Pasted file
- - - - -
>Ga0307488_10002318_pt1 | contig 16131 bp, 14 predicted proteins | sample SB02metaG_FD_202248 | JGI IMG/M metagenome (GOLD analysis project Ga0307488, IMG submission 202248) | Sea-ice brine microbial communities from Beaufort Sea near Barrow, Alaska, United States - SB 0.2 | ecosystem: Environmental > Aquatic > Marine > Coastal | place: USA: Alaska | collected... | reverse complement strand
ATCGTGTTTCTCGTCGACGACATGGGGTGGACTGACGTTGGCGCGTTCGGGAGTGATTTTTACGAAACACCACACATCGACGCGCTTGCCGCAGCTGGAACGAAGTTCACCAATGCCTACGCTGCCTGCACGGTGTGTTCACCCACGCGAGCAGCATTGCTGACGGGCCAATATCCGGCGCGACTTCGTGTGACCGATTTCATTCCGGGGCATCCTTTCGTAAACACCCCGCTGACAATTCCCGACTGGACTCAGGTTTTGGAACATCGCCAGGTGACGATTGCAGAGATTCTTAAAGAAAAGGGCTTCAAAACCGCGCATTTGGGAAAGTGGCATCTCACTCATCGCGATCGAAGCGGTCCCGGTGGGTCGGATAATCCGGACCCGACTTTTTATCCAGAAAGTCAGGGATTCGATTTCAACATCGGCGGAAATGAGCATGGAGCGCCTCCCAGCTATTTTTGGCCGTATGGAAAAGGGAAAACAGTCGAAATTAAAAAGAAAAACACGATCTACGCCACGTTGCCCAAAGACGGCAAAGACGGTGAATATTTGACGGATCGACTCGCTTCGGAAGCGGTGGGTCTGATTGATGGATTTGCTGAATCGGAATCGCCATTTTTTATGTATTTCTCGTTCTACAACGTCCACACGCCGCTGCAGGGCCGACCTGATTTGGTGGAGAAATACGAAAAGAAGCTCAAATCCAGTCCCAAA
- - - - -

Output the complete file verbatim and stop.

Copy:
>Ga0307488_10002318_pt1 | contig 16131 bp, 14 predicted proteins | sample SB02metaG_FD_202248 | JGI IMG/M metagenome (GOLD analysis project Ga0307488, IMG submission 202248) | Sea-ice brine microbial communities from Beaufort Sea near Barrow, Alaska, United States - SB 0.2 | ecosystem: Environmental > Aquatic > Marine > Coastal | place: USA: Alaska | collected... | reverse complement strand
ATCGTGTTTCTCGTCGACGACATGGGGTGGACTGACGTTGGCGCGTTCGGGAGTGATTTTTACGAAACACCACACATCGACGCGCTTGCCGCAGCTGGAACGAAGTTCACCAATGCCTACGCTGCCTGCACGGTGTGTTCACCCACGCGAGCAGCATTGCTGACGGGCCAATATCCGGCGCGACTTCGTGTGACCGATTTCATTCCGGGGCATCCTTTCGTAAACACCCCGCTGACAATTCCCGACTGGACTCAGGTTTTGGAACATCGCCAGGTGACGATTGCAGAGATTCTTAAAGAAAAGGGCTTCAAAACCGCGCATTTGGGAAAGTGGCATCTCACTCATCGCGATCGAAGCGGTCCCGGTGGGTCGGATAATCCGGACCCGACTTTTTATCCAGAAAGTCAGGGATTCGATTTCAACATCGGCGGAAATGAGCATGGAGCGCCTCCCAGCTATTTTTGGCCGTATGGAAAAGGGAAAACAGTCGAAATTAAAAAGAAAAACACGATCTACGCCACGTTGCCCAAAGACGGCAAAGACGGTGAATATTTGACGGATCGACTCGCTTCGGAAGCGGTGGGTCTGATTGATGGATTTGCTGAATCGGAATCGCCATTTTTTATGTATTTCTCGTTCTACAACGTCCACACGCCGCTGCAGGGCCGACCTGATTTGGTGGAGAAATACGAAAAGAAGCTCAAATCCAGTCCCAAA